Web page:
In His Own Words

This piece was written for Playbill by Howard shortly after Little Shop hit the big time at the Orpheum, probably around 1983.

A Musical About A Man-Eating Plant?

“All I can say is it’s a good thing you’ve got your own theatre.  Don’t get me wrong, I think it’s great.  Love the songs, love the script.  But a musical about a man-eating plant?  Producers are going to laugh me right out of their offices.”  That’s what my agent said, and as usual, I’m sure she was right.  A commercial producer probably would have done just that and who could blame him?

howard and esther

howard and esther

Fortunately, though, lurking in the bowels of this metropolis are producers of another sort.  They don’t really look like producers, these guys.  When they visit the midtown offices of their commercial counterparts, they’re often mistaken for messengers.  I’m talking about the Barons of Off-Off Broadway, and at the point at which my agent made the above remarks, I was one of them.

My title?  Artistic Director.

My theatre?  The W.P.A. (Folklore has it the initials stand for, “We’ll Produce Anything.”)

My show?  Little Shop of Horrors.

It opened at the WPA in the spring of 1982 and as of this writing, it’s been running over a year at the Orpheum Theatre on Second Avenue, over eight months at the Westwood Playhouse in LA, several weeks at the Comedy Theatre in London’s West End, and I just got back from Stavanger, Norway, where they call it Terrorsjappa and sing it in a very strange and guttural language.  You see, once the show became an Off-Off Broadway success, we weren’t so shy about asking commercial producers to climb aboard.

So if it wasn’t such a bad idea, this musical about a bloodthirsty vegetable, why didn’t I thing of it sooner?  The answer is I did.  In fact, I’d been thinking about Little Shop in one way or another since I first saw the Roger Corman film on which it’s based.  It was way past my bedtime on a school night and the beat-up black and white TV was working overtime in my teenaged den of iniquity, the pine-paneled clubroom of our split-level home in Baltimore.  The plant monster, Audrey Junior, made a deep and lasting impression.  ‘Feed me, Krelborn, Feed me now!’  The words were never to leave my adolescent consciousness.  Here, at last, was a monster I could quote!  I mean, can you remember any of Godzilla’s snappy one-liners?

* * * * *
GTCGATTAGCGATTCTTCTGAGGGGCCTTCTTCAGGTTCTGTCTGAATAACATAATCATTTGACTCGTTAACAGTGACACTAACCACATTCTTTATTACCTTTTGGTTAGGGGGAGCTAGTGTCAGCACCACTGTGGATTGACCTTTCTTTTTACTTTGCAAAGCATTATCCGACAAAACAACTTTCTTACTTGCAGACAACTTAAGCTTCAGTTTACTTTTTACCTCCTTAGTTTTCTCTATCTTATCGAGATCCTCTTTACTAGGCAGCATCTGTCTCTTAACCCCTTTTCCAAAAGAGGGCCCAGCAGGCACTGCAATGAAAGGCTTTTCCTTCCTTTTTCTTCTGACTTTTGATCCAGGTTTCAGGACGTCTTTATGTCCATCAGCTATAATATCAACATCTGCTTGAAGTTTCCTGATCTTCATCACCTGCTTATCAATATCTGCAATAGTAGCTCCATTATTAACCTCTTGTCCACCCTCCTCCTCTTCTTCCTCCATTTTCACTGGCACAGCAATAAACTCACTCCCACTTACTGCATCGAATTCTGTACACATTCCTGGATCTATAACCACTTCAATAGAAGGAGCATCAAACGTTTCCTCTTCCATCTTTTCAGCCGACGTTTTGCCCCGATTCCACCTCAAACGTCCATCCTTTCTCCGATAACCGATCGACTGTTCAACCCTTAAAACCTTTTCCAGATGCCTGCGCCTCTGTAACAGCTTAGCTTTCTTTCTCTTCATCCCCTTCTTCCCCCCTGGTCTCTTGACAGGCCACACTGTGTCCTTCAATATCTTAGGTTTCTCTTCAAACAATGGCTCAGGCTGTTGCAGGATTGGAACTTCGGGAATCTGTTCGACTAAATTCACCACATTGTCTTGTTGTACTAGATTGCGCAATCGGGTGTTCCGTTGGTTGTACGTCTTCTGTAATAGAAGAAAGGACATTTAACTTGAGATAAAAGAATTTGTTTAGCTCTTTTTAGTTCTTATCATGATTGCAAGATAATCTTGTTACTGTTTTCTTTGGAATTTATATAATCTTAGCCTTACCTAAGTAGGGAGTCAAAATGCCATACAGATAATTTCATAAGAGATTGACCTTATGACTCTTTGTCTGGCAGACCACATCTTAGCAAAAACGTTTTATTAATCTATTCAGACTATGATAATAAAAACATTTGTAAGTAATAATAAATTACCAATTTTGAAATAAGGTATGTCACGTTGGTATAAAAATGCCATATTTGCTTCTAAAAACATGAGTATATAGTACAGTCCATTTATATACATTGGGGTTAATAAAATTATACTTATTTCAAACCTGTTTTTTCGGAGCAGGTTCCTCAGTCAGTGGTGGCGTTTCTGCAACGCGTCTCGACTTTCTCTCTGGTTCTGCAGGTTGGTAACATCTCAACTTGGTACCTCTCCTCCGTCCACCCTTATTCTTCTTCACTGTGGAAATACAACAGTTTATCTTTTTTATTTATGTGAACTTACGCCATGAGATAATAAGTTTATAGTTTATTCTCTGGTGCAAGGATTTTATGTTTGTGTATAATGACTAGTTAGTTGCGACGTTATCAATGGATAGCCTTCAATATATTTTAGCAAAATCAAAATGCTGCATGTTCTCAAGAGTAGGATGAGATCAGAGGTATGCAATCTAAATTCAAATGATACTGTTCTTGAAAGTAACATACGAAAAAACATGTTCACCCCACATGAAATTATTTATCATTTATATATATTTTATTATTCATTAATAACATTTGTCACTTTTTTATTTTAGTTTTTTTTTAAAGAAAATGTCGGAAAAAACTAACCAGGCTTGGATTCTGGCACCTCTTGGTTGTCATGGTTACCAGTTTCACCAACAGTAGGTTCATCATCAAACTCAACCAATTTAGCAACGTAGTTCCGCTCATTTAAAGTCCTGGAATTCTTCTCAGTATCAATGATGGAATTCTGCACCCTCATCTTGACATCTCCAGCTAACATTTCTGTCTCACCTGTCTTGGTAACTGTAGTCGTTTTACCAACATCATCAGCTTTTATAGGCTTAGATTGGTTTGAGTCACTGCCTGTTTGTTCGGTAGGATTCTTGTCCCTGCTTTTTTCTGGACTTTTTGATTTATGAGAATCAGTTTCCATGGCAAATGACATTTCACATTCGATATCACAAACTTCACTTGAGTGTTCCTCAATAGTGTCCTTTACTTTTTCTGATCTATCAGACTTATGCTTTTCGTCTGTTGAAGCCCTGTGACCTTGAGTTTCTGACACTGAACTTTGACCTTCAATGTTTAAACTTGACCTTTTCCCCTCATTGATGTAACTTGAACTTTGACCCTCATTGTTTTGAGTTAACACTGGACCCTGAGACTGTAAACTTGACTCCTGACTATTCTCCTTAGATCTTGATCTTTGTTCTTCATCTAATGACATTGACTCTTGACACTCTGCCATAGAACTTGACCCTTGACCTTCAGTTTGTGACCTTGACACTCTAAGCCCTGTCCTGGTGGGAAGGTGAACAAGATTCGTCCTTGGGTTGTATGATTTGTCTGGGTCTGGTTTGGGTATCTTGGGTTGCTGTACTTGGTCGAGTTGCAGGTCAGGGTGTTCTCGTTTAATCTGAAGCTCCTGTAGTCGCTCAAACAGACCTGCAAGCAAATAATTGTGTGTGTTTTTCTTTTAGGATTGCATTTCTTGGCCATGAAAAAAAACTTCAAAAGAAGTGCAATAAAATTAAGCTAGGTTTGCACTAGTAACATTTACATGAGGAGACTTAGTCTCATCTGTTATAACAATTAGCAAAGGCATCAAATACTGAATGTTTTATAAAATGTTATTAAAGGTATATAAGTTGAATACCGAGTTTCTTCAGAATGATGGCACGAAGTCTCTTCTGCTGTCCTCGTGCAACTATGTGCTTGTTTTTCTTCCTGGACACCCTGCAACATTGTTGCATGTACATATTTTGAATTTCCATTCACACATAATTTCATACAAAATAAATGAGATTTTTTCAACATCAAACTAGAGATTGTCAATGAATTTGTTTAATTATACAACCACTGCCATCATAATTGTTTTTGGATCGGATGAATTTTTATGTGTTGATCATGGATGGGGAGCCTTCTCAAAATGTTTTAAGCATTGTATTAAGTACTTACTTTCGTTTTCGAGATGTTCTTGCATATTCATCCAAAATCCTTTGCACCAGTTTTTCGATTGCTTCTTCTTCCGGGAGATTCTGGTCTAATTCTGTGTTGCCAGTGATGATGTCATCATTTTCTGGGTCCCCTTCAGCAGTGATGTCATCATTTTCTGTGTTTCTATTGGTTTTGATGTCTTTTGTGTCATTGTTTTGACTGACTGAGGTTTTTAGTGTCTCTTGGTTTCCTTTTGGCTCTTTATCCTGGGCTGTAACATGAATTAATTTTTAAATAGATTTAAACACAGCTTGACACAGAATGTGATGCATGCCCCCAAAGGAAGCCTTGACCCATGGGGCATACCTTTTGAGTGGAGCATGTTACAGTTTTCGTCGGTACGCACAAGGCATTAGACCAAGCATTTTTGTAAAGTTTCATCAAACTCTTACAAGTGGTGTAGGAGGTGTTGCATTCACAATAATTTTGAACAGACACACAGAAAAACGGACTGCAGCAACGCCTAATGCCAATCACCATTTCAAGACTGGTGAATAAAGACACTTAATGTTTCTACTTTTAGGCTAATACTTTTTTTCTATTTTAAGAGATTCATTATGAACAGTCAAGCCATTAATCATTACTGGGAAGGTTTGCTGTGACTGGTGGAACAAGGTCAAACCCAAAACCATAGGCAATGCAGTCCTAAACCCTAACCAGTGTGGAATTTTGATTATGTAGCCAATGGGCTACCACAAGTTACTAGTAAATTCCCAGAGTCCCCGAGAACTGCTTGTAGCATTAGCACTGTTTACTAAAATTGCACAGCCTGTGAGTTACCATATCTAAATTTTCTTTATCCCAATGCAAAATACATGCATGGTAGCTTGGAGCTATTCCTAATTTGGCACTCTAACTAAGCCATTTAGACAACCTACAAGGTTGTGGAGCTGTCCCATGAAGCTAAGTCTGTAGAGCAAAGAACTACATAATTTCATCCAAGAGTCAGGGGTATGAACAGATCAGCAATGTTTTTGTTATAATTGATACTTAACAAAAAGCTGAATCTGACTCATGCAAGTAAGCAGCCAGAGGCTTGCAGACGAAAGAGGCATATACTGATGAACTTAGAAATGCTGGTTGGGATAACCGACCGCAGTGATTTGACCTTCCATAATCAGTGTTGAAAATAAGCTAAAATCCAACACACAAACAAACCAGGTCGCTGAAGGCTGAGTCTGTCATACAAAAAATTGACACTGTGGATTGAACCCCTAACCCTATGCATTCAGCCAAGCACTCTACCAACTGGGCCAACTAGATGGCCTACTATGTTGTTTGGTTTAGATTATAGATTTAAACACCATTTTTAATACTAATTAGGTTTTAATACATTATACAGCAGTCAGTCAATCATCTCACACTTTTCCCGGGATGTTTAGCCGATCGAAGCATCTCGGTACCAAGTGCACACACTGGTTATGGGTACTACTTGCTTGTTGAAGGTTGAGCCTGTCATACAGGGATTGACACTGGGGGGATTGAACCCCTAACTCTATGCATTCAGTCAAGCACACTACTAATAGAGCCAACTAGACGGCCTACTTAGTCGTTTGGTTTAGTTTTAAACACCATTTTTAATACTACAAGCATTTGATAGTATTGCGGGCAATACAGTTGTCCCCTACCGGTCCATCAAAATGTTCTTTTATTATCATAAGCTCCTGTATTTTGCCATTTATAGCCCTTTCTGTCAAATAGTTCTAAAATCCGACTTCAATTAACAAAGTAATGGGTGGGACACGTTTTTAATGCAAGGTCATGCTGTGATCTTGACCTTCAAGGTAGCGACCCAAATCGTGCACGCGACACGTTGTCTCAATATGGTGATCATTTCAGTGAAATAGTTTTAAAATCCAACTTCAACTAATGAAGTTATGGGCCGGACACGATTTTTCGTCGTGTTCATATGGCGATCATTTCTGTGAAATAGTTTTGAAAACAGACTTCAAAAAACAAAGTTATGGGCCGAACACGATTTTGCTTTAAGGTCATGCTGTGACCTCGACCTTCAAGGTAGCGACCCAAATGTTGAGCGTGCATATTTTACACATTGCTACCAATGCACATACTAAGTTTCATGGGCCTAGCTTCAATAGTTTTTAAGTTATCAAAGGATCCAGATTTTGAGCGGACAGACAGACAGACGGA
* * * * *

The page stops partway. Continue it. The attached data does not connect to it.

And what on earth made me think a musical comedy lay smoldering in the breast of such material?  Who knows?  But the thought must have occurred more or less immediately.  I used to write a lot of musicals in those days, between the ages of twelve and sixteen.  (I took some time off between seventeen and twenty-three, but that’s another story and no one’s asked me about it).  I’d make a musical out of anything that moved.   To Kill a Mockingbird, faithfully adapted from the Reader’s Digest condensed version (the only one with which I was familiar).  The life of Charlie Chaplin (he had lots of wives, and even then I knew that was pretty juicy stuff).   And an “original” piece, call The Candy Shop in which a man fell in love with an evil talking plant.

Yes, I Was A Teenaged Plagiarist.

On stage at milford

On stage at milford

Thank goodness and fear of jail, I got over it.  In fact, my current musical version of Little Shop, though legitimately (and legally) based on the Corman film, in some ways bears little resemblance to its source.  For instance, after beating my rhyming dictionary to a pulp, insisting it come up with an accurate rhyme for ‘junior,’ I finally gave up and changed the monster’s name to Audrey Two.  And the plot is pretty different, too.  In the film, all the plant’s victims are walk-on actors who were obviously told to show up on the set and die as quickly as possible.  In the musical, I make all the actors sing and dance a lot before I allow them to become plant food.  After all, they earn union minimum and even Off-Off Broadway producers insist on their money’s worth.

I believe I’ve just covered the most frequently-asked questions about Little Shop.

Why on earth did you write it?

How on earth did you get it produced?

And how closely does it resemble the film?

The last question is usually, “are you writing anything else?”  And the answer is a resounding, “of course.”

Little Shop has proven to me that there is a large public demand for musicals about leafy greens and I am consequently at work on a very exciting new project.  This one will be more elegant, though.  More continental, more sophisticated.  More Noel Coward.  You see, there’s this very large head of Belgian endive…

Howard Ashman